While completing my S.M. at MIT, I worked as a research assistant at the Trope Tank on a variety of computing-related projects. The Trope Tank is a creative computing laboratory, housing a variety of hardware and software through which researchers engage with the material history of computing. While at the Trope Tank I worked on the Slant project, a narrative generation system generated in collaboration with Fox Harrell at MIT and Rafael Pérez y Pérez at UAM-Cuajimalpa. I also worked on some material computing outreach at the MIT Museum and online (e.g. a comparison of the Apple IIe and Commodore 64 graphical capabilities and control schemes).
Presented at the Technologies of Knowing conference in Los Angeles, hosted by the USC School of Cinematic Arts, October 24-25, 2014. Autonomous vehicles depend upon, create, and transmit representations of knowledge: knowledge about users, goals, outcomes, and the physical world. But there is a paradox at the heart of modern media and information technologies: that software must simultaneously know and not know, and companies (such as Google, with the right-to-be-forgotten case) must strive not to see the very things that allow their systems to operate. This ideology of information gathering is rooted in the fields that have come together to create self-driving vehicles: artificial intelligence, computer vision, GIS and mapping, and statistical science. So how must we understand our coming transportational interlocutors? Through a consideration of the hidden ideologies of autonomous vehicle research, I explore this question and its opposite: through what processes and to what ends will these systems and the companies that run them "know" or encode us, as users giving commands, passengers, pedestrians, and fellow drivers?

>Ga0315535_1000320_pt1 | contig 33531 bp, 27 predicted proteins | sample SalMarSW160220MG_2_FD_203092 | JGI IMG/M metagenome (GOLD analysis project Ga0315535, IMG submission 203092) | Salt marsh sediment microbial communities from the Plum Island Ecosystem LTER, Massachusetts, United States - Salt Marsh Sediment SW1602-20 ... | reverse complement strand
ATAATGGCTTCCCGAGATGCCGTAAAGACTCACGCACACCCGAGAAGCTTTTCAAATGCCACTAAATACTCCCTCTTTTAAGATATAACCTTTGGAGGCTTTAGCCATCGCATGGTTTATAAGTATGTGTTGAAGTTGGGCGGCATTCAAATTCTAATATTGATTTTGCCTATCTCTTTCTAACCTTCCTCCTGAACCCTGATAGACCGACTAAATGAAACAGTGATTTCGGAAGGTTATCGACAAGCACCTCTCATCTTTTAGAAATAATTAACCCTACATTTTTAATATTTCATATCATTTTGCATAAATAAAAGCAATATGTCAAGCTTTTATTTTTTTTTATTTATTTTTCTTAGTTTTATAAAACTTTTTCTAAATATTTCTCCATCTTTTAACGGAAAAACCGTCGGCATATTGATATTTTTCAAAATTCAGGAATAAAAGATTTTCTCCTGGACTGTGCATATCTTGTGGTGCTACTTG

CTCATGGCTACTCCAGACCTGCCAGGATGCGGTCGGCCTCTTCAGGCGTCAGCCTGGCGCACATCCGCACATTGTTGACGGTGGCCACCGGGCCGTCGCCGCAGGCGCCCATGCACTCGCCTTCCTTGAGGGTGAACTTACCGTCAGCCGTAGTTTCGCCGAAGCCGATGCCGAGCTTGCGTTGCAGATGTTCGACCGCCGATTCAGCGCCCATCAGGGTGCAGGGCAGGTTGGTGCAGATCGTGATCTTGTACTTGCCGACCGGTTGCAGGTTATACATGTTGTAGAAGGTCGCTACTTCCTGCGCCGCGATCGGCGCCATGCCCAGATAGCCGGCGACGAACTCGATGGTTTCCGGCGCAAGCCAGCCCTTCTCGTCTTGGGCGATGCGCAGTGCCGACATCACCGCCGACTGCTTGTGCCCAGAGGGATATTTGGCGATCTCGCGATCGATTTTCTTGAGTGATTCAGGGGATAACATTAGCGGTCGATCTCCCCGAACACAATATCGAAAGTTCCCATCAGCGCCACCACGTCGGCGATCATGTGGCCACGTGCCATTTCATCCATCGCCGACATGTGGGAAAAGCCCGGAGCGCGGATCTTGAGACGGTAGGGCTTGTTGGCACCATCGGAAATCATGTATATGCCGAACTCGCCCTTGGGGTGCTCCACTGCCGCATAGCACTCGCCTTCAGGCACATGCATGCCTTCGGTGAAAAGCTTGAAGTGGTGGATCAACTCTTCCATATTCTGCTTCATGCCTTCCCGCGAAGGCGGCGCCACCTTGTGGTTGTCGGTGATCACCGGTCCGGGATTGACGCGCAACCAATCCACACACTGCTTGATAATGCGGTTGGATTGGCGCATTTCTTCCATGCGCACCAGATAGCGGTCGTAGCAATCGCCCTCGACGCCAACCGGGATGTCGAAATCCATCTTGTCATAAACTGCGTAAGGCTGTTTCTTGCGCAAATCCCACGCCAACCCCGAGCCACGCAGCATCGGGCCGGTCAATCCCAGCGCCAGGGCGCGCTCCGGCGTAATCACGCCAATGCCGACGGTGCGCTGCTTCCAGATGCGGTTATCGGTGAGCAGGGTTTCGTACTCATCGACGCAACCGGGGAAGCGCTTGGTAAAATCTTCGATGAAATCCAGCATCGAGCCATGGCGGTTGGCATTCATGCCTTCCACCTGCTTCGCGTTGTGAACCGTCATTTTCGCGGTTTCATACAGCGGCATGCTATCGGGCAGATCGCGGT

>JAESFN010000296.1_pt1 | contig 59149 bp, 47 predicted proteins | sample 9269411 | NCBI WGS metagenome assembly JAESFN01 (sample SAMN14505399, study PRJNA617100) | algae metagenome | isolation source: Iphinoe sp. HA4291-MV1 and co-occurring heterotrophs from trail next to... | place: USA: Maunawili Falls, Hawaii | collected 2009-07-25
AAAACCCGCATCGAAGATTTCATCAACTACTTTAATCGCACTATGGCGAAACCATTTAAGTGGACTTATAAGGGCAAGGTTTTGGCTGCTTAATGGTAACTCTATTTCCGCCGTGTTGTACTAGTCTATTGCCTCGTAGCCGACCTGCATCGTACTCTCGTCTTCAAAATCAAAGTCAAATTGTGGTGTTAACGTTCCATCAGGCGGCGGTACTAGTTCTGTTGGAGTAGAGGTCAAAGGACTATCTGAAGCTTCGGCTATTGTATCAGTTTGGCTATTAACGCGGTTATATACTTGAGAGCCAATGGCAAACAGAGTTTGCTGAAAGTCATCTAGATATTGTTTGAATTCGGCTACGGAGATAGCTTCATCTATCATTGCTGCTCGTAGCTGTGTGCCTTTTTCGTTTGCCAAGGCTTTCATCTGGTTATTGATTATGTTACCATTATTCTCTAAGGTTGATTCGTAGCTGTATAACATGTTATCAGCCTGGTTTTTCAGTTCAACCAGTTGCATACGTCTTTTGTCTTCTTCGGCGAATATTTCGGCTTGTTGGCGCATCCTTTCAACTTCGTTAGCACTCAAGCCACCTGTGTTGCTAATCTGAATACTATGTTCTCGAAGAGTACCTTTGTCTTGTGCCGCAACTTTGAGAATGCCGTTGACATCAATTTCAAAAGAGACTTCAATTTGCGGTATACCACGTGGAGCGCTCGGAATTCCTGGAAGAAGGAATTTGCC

Presented at the Intelligent Narrative Technologies workshop in Milwaukee, June 17-18, 2014. I presented with Nick Montfort about modeling and expressing the narrator's expectations in narrative generation with the Slant system. Much of the scholarship about expectation centers on the reader's expectations and how to use them to create surprise or suspense in a story. However, we are interested in how the narrator of a computational story expresses his or her expectations for the narrative. Building on Deborah Tannen's work on the expression of expectations, we demonstrate our implementation of several techniques (including omission, repetition, hedges, false-starts, contrastive connectives, and explicit markers of surprise) and how they enrich stories generated by the Slant system. We also discuss how a narrator's characteristics (such as irony and ability-to-be-surprised) can be productively modeled to produce more interesting outputs.
Presented at the Electronic Literature Organization conference in Milwaukee, June 19-21, 2014. The talk was titled "Reditions (Editions, Ports, Remakes and Beyond) of First Screening and Karateka." Computational works often look very different than the texts scholarly editors are used to considering. Even basic questions of nomenclature, although addressed in certain ways, are difficult to settle: How should we name, and therefore understand, the basic textual relationships for computational work? We introduce a new term, "redition," in the context of two different computational works and their follow-up versions. While those engaged exclusively in literary studies would not consider Karateka, and those looking at games exclusively would not consider First Screening, we choose to reunite these two 1984 Apple II programs, both of which have been carried into new versions with great care. A Trope Tank tech report on the topic will be co-authored by Nick Montfort.
Presented at a conference panel at the Digital Media and Learning Conference, March 6-8, 2014 in Boston, Massachusetts, with Chelsea Barabas, Desi Gonzalez, and Jesse Sell. The panel was titled "Learning Where You Least Expect It: Games that Educate in Non-traditional Settings" and focused on appropriate game design and assessment techniques for integrating games into the classroom. While games provide new means of engagement with material, educators (and industry professionals) often have difficulty integrating play with learning goals and assessing results. Erik Stayton applied his background as an instructional designer to discuss learning assessment for informal games, and suggest appropriate ways to measure the impact of games in education.